To try out 3D printers you may have resources the don't require buying one yourself. It doesn't seem that 3D printing is the end goal for you. You want to use 3D printing as a way to manufacture several experiments. To access a 3D printer, it could be productive to check for local makerspaces, public libraries, or high schools with 3D printing capability. You may find a friend you 3D prints who would be happy to run some objects for you. You might even find it cost-effective to send designs to a service bureau such as 3D Hubs. Note: I have no relationship with the company, although I did use their services once.

With the printing side temporarily in abeyance, you can focus attention on the design side.

If you are familiar with programming, you might be able to use either OpenSCAD or SolidPython as a design tool. If you want something graphical, it might be worth trying OnShape. NOTE: I know at least one of the founders of OnShape, but have no investment nor role in the company. There are many design tools available. For designing technical parts, I think you want tools more focused on technical than aesthetic content.

I would avoid purchasing a printer unless you want 3D printing and 3D printers to be part of your project. People have mixed stories with many brands of printer, and lower-cost printers often become projects in themselves. They can be satisfying, rewarding, and learning-driven projects, but can distract you from your prime intention for a long time. In my case, I wanted to print boxes for projects, and prototypes for larger wood carvings. I designed a printer, acquired materials, built it, and spent 3 years playing with it. Along the way, I made some useful prints. Eventually I was tired of not having a reliable 3D printer, and I wanted to reliably make things. I needed a printing appliance. So I bought a mid-range printer (which works very well for me), and I don't mess with it (much).

So, a broad answer in response to a broad question. Welcome to 3D printing, the hobby and the StackExchange site.

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  • $\begingroup$ thanks for those suggestions. Now that I think of it, it would be a good idea to first learn how to use design tools/software and then send my propeller designs to someone, or some 3d printing service, that will 3d print my propellers and then ship those to me. $\endgroup$ – user16674 Jun 5 '19 at 16:58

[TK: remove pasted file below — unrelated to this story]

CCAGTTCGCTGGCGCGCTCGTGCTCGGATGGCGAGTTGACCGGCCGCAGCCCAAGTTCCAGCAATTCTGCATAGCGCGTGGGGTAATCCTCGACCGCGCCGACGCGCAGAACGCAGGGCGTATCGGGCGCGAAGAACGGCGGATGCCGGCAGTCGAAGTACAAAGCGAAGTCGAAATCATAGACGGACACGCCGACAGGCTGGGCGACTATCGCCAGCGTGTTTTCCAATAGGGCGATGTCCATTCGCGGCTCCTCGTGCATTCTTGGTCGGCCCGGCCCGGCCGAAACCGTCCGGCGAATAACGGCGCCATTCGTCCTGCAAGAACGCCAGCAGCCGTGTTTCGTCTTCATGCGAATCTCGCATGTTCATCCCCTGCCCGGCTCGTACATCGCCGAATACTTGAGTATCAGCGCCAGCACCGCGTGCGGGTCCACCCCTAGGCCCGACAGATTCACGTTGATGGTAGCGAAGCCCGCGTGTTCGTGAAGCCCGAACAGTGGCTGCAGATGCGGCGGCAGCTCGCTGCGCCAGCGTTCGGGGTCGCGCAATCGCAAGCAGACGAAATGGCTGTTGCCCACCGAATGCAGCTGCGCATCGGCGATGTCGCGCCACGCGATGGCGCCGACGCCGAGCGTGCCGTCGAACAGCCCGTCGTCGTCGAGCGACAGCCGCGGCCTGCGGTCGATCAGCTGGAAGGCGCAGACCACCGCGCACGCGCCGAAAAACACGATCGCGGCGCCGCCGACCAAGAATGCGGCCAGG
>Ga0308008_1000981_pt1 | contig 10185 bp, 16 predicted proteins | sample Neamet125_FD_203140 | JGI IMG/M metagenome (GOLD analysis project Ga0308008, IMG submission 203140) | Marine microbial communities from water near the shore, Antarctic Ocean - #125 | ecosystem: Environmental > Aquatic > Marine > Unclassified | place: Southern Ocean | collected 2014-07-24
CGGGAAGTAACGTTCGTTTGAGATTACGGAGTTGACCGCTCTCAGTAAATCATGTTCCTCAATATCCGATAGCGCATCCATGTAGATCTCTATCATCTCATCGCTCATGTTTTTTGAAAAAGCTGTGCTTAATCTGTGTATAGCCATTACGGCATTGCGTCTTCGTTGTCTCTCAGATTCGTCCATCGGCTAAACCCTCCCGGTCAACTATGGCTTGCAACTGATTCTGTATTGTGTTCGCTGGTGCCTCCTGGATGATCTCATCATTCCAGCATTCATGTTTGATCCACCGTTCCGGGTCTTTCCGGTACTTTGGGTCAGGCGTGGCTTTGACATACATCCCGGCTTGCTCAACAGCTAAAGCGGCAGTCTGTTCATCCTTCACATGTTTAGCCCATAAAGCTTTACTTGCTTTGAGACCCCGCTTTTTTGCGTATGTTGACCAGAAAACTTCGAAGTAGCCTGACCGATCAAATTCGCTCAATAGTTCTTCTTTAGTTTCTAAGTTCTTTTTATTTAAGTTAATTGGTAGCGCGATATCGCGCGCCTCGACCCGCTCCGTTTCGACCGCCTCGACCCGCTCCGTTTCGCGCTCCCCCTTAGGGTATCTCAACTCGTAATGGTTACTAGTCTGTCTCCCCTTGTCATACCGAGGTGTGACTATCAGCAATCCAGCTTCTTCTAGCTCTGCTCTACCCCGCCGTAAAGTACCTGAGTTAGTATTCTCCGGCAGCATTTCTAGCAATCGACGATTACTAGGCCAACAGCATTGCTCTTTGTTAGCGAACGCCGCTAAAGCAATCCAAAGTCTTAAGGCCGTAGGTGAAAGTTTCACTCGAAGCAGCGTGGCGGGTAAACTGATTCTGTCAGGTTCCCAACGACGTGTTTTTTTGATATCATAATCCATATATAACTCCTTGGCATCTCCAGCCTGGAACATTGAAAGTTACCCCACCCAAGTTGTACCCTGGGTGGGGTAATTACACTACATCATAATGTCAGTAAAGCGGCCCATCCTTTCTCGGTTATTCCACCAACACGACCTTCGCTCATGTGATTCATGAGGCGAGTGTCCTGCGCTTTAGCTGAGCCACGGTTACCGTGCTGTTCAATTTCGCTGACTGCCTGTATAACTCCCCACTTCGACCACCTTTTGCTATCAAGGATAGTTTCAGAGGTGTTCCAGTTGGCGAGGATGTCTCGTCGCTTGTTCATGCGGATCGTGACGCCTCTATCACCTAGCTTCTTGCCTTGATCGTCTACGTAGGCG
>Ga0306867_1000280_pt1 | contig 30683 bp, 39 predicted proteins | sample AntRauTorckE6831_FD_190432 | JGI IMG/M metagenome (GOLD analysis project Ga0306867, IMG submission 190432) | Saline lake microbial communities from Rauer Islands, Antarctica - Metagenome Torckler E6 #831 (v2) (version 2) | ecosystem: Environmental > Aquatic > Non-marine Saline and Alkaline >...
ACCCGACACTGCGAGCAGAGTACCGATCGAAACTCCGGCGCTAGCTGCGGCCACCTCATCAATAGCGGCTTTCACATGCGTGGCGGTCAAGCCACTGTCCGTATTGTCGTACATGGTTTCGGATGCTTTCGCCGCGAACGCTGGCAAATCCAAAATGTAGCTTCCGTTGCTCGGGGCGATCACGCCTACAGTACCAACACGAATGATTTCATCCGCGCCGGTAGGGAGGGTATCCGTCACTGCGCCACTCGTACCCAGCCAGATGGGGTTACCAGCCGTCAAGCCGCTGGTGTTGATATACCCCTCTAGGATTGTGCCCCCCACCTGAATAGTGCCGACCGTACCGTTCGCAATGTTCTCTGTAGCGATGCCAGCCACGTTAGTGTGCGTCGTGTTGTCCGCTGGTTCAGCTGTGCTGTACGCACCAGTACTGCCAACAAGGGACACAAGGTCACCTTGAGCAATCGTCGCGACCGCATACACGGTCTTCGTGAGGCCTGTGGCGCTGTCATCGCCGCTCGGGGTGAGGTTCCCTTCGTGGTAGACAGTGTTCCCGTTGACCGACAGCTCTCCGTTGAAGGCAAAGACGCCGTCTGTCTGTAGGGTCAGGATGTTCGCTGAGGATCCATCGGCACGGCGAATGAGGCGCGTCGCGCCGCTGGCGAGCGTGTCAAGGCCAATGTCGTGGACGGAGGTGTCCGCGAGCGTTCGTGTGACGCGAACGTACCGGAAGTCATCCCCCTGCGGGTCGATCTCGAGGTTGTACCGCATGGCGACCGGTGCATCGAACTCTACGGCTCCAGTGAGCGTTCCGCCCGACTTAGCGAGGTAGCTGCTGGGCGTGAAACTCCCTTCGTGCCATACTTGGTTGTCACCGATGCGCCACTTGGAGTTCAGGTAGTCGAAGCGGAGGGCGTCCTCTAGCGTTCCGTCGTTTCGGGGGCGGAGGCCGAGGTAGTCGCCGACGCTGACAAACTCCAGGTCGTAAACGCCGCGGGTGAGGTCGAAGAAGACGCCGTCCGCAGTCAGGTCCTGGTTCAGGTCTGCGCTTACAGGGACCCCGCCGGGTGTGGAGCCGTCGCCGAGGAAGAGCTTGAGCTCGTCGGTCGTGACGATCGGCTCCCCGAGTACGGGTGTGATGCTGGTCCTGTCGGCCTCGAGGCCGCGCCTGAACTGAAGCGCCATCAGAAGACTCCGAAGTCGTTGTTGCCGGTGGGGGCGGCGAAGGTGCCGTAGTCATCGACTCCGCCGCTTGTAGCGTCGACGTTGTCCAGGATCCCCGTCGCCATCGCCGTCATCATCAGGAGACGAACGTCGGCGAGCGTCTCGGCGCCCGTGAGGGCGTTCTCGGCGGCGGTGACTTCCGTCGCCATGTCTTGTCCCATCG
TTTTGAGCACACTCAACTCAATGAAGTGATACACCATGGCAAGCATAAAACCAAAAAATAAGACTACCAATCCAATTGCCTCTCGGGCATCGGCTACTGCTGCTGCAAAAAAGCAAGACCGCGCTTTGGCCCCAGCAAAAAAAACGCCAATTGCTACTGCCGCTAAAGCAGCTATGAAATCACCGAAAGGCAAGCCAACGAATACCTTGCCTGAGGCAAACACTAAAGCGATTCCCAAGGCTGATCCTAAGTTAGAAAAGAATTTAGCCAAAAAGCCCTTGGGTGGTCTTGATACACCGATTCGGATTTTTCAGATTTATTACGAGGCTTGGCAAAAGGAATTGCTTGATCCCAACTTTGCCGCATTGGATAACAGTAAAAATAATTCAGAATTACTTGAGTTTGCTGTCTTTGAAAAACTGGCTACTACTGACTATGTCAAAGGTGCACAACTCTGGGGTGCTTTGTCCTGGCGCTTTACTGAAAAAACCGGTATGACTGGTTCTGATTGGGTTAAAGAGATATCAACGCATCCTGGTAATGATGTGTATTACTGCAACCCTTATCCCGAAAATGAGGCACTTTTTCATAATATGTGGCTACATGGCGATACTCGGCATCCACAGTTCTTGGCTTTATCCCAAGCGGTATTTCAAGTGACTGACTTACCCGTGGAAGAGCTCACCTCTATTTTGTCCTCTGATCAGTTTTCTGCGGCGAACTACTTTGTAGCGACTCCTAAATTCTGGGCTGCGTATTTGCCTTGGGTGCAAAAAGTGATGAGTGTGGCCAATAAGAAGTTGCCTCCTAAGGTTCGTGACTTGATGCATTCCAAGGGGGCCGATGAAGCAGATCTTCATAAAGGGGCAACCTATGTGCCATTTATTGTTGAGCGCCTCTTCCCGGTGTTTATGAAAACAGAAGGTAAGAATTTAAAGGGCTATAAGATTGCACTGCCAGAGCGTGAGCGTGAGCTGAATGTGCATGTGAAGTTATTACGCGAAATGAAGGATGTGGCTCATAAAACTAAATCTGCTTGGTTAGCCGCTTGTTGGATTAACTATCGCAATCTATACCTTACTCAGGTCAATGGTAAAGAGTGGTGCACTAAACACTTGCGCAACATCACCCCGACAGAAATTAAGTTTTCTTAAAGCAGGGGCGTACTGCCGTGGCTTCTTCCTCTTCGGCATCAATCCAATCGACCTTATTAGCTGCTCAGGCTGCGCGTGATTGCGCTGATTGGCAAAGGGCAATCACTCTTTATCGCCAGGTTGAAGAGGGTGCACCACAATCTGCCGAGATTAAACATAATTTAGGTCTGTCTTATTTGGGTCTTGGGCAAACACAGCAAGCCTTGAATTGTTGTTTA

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    $\begingroup$ I'll second the learning to design aspect of your quest. It will be the most productive use of your time and effort, in my opinion. Consider also to search for makerspaces in your area, which will have members to print for you and possibly advise for your design goals. There are as many design programs available to the common man as there are 3D printers. $\endgroup$ – fred_dot_u Jun 5 '19 at 18:55
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    $\begingroup$ At the current price you can get a decent 3D printer ($200 or less), making trips back and forth to a maker space for each round of prototyping really doesn't make sense unless you're operating on an extremely tight budget. IMO we're to the point where dedicated spaces are more for taking a look at the tech before you start and for occasional use of specialized higher end equipment you don't otherwise have access to. Nobody uses computer labs/cyber cafes anymore... $\endgroup$ – R.. GitHub STOP HELPING ICE Jun 6 '19 at 0:48